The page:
Bethesda Delegates Urge Hogan To Speak Out Against Trump’s Proposed NIH Cuts
The state representatives said Bethesda research center is important part of state's economy and worldwide healthcare, and Hogan should defend its funding
Aerial view of the NIH campus
Three state delegates that represent the Bethesda area sent Gov. Larry Hogan a letter Tuesday imploring him to speak out against President Donald Trump’s proposed $5.8 billion cut in spending for the National Institutes of Health.
Signed by Democratic Dels. Bill Frick, Ariana Kelly and Marc Korman, the letter notes Hogan has remained silent on the potential budget cut and that he should petition the federal government to stand up for the medical research center.
NIH is Montgomery County’s largest employer with over 20,000 employees at its Bethesda headquarters. The cut proposed by Trump in his budget outline released last week would be about 19 percent of NIH’s annual budget. The cut was among many proposed by Trump at large federal agencies, some of which could have significant negative impacts on the agencies based in Montgomery County.
“The argument against these reckless cuts makes itself—our economy depends on these jobs, and our state, our country, and the rest of the world depend on this life-saving medical research,” the letter says. “Your job, as governor, is to stand up for Marylanders and their interests. Finding cures to deadly disease and keeping tens of thousands of quality jobs in state is unquestionably in the interest of every Marylander.”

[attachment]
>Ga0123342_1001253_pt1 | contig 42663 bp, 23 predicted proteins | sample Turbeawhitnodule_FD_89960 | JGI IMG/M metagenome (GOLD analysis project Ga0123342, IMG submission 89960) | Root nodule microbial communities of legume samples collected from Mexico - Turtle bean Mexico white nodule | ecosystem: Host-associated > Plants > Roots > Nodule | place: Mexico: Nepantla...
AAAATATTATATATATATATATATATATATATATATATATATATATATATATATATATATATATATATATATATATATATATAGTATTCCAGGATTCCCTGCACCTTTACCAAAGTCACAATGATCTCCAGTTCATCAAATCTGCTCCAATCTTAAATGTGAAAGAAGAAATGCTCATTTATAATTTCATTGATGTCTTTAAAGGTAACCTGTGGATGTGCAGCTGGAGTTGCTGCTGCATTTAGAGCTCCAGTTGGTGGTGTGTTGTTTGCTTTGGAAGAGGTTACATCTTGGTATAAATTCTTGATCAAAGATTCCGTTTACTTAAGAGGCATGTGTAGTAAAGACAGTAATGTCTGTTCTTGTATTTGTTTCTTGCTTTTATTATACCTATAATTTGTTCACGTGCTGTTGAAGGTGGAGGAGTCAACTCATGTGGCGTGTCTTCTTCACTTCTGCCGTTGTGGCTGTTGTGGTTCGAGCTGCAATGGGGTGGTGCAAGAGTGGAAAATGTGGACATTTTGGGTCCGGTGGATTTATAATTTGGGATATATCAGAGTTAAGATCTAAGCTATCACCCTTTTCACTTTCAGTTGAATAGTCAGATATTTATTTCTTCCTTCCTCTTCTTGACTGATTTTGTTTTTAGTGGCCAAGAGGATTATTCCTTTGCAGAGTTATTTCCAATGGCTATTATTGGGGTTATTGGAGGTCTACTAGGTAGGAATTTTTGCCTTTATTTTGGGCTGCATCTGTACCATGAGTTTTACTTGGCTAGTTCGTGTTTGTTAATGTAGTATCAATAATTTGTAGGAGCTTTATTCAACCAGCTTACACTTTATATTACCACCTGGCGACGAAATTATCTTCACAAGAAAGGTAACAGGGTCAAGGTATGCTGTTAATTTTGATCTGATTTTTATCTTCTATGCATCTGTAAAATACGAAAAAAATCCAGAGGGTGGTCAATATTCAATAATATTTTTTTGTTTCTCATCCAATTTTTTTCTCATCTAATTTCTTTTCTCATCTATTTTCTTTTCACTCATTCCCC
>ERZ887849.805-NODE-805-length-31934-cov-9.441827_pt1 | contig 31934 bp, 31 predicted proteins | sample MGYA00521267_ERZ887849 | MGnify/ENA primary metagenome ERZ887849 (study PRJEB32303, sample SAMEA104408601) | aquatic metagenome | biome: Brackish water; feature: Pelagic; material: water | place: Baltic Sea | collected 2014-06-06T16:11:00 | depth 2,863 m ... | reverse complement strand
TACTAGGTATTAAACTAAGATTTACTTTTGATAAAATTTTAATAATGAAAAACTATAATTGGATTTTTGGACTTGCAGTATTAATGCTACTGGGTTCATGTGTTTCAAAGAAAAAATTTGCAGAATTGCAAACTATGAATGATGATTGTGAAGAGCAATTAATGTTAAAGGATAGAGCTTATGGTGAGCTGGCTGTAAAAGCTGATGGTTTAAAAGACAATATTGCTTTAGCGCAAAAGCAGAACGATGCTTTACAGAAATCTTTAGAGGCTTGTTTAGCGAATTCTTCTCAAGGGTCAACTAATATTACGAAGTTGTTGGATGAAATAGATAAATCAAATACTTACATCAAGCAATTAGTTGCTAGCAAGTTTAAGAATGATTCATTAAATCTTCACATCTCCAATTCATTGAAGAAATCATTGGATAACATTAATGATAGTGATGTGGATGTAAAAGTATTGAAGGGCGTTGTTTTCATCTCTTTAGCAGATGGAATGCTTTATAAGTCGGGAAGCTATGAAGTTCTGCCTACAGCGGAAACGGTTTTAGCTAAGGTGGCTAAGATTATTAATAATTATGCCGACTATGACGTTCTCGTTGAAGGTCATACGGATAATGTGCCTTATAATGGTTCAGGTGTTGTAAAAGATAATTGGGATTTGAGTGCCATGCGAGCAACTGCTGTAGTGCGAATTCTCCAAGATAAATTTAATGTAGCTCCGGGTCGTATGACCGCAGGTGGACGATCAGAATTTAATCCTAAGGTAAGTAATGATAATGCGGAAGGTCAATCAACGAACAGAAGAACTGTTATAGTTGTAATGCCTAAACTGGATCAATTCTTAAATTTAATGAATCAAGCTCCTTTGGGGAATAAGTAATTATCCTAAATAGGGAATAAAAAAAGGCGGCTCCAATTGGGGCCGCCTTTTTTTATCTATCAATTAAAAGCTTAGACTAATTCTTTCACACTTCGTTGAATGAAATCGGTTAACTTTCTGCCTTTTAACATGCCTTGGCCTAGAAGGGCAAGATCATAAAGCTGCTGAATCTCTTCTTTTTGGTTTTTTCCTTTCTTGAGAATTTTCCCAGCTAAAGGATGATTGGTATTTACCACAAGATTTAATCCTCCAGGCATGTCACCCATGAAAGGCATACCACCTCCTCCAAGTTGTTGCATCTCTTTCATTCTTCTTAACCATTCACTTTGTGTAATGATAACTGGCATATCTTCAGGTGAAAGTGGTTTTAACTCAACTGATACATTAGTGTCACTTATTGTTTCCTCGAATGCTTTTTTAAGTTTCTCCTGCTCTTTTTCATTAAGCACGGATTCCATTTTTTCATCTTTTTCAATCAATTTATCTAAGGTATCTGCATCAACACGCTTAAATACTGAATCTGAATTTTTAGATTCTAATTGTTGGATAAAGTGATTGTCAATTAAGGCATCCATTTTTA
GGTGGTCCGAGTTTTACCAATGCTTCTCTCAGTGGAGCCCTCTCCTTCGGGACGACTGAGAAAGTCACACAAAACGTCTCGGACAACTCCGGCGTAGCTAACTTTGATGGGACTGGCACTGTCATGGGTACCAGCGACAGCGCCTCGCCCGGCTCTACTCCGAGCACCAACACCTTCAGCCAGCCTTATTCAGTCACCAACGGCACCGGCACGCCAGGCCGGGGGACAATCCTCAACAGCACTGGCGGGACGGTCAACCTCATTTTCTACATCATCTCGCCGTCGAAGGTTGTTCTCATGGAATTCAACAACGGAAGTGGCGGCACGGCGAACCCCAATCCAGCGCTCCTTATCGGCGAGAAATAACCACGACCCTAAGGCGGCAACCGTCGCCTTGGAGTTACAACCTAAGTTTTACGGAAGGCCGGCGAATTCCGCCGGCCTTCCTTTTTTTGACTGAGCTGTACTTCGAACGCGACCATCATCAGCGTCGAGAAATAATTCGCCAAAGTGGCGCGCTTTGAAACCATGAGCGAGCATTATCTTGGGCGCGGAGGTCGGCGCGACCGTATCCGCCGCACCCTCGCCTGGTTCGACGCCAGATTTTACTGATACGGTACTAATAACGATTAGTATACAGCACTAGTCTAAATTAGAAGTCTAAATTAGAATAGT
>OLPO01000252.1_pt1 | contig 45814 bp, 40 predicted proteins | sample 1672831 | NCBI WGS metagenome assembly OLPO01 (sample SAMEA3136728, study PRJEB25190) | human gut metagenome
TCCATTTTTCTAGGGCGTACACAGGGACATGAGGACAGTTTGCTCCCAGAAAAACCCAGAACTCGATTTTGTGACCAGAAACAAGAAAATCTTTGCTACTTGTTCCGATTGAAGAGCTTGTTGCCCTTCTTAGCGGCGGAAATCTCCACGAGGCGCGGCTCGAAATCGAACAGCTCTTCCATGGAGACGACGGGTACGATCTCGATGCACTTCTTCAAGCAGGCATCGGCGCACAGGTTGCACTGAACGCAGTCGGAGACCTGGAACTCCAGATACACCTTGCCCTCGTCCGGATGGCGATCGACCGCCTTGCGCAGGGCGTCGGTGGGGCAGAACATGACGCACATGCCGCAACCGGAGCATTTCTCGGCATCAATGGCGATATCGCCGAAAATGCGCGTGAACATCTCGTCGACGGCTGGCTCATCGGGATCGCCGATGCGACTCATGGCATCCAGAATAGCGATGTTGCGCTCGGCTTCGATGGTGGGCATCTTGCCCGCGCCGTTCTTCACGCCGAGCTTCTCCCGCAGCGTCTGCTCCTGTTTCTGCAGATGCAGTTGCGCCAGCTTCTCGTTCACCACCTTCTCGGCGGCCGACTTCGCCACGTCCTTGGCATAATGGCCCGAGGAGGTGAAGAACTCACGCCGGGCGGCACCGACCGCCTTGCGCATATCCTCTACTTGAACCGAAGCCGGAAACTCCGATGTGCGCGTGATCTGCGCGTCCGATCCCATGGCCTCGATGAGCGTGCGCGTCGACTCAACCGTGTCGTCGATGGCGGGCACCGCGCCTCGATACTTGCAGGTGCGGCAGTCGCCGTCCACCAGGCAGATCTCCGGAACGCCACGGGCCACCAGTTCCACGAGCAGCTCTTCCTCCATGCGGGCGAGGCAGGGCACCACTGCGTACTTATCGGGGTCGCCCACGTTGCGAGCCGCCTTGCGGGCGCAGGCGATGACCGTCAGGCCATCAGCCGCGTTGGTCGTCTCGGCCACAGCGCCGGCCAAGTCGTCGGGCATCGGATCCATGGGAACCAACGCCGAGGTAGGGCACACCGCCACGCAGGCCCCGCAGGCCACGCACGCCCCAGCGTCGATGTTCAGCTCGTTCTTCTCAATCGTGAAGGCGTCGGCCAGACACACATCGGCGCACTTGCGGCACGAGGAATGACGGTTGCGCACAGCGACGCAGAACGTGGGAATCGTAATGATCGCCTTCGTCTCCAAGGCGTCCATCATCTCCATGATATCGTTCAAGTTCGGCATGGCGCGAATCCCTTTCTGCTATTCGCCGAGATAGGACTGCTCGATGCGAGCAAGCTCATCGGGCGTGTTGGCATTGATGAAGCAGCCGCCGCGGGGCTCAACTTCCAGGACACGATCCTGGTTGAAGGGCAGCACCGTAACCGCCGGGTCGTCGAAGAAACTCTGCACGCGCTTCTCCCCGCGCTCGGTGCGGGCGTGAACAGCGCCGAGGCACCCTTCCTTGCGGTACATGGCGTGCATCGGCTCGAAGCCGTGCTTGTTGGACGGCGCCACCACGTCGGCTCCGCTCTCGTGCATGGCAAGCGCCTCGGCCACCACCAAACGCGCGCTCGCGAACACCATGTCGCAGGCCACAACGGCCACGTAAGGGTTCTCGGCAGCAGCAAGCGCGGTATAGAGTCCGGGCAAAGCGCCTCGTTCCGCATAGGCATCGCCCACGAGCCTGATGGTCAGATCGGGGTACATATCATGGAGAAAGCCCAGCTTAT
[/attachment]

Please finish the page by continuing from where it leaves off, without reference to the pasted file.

Amelia Chasse, a Hogan spokeswoman, said in an email to Bethesda Beat responding to the delegates’ letter that the governor “strongly supports the work done at NIH.”
“If any of these proposals at the federal level ever become law or even draft legislation we will take a serious look at how to address them during our own budget process,” Chasse wrote—echoing a statement she provided to The New York Times earlier this week.
She noted Hogan met Wednesday with Health and Human Services Secretary Tom Price in Washington, D.C. Hogan was scheduled to advocate for the state’s interests under any federal health care plan during the meeting, according to the Associated Press.
Chasse also took a shot at Frick, calling him a “partisan politician who frequently criticizes the governor for partisan political reasons.”
“We take very little of what he says seriously, as few people do,” Chasse wrote.
Frick responded, “I’ll be a frequent critic if he continues ducking his responsibility to advocate for the state”
Chasse did not respond to a question about whether Hogan and Price were discussing NIH cuts during the meeting.